Sinclair Broadcasting Group has "made a big bet on the future of live sports to pair with its new offerings" in buying the 21 Disney RSNs for a reported $10.6B, according to Ben Strauss of the WASHINGTON POST. Sinclair President & CEO Chris Ripley said, "We will become the preeminent local news and sports provider in the country. And those two genres, in terms of live viewership, are head and shoulders above any other genre." Ripley said that he expects to "package the RSNs and broadcast channels to cable distributors, which pay fees to broadcast stations even though they are available over the air free." Ripley suggested that there would be "some business operations streamlining involved in sales and back-end management as well." Ripley added that Sinclair also "sees opportunity in legalized sports betting and building out content for the RSNs." Strauss notes when the RSNs were owned by Fox before the Disney acquisition, "most of the channels offered little beyond live games and pre-and-postgame coverage" (WASHINGTON POST, 5/7). In Atlanta, Tim Tucker noted Ripley "expressed confidence in the sustainable value of sports broadcast rights despite increased resistance from some cable subscribers to paying high fees for sports networks." He said, "We asked ourselves sort of a simple question: Ten years from now, would the local MLB, NBA and NHL teams' rights be important to people? And the answer to that was pretty easy -- they will be" (AJC.com, 5/6).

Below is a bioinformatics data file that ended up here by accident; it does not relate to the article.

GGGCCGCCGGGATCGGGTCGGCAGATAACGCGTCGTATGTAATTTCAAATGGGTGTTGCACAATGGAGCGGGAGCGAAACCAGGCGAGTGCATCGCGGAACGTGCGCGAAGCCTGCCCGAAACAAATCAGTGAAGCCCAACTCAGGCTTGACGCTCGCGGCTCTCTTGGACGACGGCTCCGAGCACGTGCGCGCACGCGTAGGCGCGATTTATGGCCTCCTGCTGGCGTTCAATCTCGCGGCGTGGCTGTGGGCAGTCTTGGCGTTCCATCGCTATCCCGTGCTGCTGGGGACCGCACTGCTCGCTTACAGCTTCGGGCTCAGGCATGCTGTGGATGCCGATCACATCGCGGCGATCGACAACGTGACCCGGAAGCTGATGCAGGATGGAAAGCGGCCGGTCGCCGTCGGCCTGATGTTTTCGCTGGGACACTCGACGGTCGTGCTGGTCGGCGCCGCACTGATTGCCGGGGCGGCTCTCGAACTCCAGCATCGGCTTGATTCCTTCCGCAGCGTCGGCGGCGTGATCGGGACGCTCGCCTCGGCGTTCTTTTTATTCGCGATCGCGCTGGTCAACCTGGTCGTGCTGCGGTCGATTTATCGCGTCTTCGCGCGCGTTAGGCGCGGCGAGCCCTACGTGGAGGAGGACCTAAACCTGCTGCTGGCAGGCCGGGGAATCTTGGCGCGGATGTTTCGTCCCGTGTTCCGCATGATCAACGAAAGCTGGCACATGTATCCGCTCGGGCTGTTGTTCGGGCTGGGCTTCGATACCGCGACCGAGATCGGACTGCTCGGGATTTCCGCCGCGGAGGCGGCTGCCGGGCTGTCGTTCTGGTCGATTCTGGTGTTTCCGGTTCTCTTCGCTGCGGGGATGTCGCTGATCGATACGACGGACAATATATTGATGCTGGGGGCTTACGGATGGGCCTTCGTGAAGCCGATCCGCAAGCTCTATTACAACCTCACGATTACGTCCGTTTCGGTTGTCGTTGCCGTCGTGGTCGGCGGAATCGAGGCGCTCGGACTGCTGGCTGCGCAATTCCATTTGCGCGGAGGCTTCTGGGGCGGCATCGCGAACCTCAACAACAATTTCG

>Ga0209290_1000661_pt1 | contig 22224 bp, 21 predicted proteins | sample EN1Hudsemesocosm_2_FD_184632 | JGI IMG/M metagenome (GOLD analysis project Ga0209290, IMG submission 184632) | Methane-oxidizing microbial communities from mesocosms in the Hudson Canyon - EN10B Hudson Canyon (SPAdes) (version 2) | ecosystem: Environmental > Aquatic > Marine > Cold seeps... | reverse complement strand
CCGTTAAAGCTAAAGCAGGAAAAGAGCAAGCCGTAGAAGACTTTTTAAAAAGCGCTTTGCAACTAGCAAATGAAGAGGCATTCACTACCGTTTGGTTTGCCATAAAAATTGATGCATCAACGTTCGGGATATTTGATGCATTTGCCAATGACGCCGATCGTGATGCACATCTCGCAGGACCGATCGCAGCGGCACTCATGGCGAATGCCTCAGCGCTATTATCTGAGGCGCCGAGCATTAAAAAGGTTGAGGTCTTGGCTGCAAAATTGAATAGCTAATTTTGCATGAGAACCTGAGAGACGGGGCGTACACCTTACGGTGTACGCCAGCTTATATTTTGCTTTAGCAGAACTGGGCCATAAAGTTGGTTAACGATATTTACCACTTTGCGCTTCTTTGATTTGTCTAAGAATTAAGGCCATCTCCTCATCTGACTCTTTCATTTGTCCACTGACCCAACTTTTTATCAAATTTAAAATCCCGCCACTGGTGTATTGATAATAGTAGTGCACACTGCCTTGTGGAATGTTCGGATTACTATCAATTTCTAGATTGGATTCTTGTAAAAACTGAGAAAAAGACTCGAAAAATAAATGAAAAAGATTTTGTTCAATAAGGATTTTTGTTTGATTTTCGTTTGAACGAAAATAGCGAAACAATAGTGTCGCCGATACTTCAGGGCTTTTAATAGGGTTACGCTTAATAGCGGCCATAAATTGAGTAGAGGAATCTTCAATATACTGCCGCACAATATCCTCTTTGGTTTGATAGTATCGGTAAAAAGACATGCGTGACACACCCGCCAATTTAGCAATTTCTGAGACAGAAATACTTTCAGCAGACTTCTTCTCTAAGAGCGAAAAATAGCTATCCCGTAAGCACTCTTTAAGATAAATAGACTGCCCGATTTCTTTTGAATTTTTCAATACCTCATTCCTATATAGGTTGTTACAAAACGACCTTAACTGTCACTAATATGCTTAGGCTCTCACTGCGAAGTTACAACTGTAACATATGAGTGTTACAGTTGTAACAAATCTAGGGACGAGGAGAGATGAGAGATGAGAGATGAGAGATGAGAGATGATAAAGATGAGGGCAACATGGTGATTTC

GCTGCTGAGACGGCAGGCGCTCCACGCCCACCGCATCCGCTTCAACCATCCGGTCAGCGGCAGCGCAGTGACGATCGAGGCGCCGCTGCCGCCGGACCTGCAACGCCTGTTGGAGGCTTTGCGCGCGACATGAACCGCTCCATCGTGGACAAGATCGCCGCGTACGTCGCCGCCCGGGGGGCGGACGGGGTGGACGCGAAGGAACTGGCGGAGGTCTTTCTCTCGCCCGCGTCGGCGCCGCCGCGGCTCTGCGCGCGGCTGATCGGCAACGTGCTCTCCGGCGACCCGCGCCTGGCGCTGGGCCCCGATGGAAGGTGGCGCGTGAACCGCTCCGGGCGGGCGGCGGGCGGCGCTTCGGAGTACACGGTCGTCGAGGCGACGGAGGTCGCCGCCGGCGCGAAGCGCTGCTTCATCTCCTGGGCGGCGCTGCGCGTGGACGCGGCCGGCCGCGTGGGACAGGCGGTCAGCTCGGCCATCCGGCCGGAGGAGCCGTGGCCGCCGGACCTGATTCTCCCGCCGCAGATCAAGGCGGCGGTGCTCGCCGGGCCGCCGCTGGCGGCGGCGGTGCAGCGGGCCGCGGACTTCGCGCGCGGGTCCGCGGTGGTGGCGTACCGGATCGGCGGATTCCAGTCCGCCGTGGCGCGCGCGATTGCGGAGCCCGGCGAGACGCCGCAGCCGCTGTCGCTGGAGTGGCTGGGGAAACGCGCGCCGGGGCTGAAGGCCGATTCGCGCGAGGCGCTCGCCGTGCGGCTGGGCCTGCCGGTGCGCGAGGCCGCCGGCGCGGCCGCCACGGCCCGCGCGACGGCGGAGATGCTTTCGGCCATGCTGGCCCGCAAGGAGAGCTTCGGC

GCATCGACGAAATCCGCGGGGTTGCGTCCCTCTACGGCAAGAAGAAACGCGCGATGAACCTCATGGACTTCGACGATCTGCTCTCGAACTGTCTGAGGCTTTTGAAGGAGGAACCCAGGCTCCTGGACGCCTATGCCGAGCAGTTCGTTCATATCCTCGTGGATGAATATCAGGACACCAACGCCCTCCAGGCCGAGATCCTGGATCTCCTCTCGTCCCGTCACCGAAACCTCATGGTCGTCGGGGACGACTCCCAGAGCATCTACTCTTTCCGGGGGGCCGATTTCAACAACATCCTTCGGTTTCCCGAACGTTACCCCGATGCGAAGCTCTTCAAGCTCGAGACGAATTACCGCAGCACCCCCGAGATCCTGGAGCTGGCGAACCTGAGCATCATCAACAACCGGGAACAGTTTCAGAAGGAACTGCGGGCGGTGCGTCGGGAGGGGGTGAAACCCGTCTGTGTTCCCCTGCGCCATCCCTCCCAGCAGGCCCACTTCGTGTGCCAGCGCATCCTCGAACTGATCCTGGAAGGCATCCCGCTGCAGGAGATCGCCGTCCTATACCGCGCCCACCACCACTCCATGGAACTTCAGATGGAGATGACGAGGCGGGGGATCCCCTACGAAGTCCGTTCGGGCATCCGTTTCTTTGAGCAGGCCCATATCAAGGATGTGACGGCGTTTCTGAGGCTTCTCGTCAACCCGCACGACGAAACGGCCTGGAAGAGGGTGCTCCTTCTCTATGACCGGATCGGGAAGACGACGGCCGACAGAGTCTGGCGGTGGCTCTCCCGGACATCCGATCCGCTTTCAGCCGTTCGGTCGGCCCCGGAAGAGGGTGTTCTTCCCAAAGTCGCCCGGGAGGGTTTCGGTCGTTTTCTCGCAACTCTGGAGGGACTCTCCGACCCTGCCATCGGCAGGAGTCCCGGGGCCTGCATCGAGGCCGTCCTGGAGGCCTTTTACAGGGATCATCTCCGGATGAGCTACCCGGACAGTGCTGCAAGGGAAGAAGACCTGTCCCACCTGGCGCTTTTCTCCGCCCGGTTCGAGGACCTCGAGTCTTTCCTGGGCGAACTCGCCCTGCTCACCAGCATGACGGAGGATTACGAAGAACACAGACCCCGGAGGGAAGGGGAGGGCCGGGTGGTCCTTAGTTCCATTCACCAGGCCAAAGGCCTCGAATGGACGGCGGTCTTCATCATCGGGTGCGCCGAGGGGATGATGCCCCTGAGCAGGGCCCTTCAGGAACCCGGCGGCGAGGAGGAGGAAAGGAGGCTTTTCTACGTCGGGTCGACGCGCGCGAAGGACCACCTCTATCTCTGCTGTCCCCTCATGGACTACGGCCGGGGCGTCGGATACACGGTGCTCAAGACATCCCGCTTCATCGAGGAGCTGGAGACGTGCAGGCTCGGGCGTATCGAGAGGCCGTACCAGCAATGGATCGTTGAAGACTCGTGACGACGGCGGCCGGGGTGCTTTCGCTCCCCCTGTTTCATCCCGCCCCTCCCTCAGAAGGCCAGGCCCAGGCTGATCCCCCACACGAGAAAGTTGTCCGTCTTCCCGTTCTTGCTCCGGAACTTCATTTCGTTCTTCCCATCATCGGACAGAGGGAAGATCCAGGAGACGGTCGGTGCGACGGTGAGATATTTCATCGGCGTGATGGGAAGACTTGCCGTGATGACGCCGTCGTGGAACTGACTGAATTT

ADDED LEVERAGE: Sinclair's purchase of the Fox-branded RSNs is the worst possible outcome for distributors. That was the consensus from many media execs contacted since the deal was announced last week. There is a reason Sinclair's share price rose 35% yesterday in an overall down market. As the country's biggest owner of local broadcast stations, Sinclair now holds much more leverage in distribution negotiations with the RSNs. The company also has a well-earned reputation as a tough negotiator. Adding the RSNs is sure to make those conversations tougher. Look for Sinclair to offer equity stakes in RSNs as their rights deals start to expire, which is how Sinclair's RSN relationships with the Cubs and Yankees are structured. Several teams already own stakes in the Fox RSNs. Ripley said, "We expect that to be a core tenet of renewals going forward because we do think that it aligns interest better and it variable-izes the expense structure" (John Ourand, SBJ Media).
BUSINESS AS USUAL: In Ft. Lauderdale, Wells Dusenbury noted while FS Florida will "soon be under new management, the Sinclair deal doesn't significantly impact negotiations" between the Marlins and the network. The two sides have been "working on a new deal for 20 months -- much of it with the knowledge there would be an ownership change -- meaning the Marlins wouldn't have spent all that time at the negotiating table if they had to start from scratch with a new group." The Marlins' current deal with FS Florida, which expires after the '20 season, pays the team $15-20M per season (South Florida SUN SENTINEL, 5/6).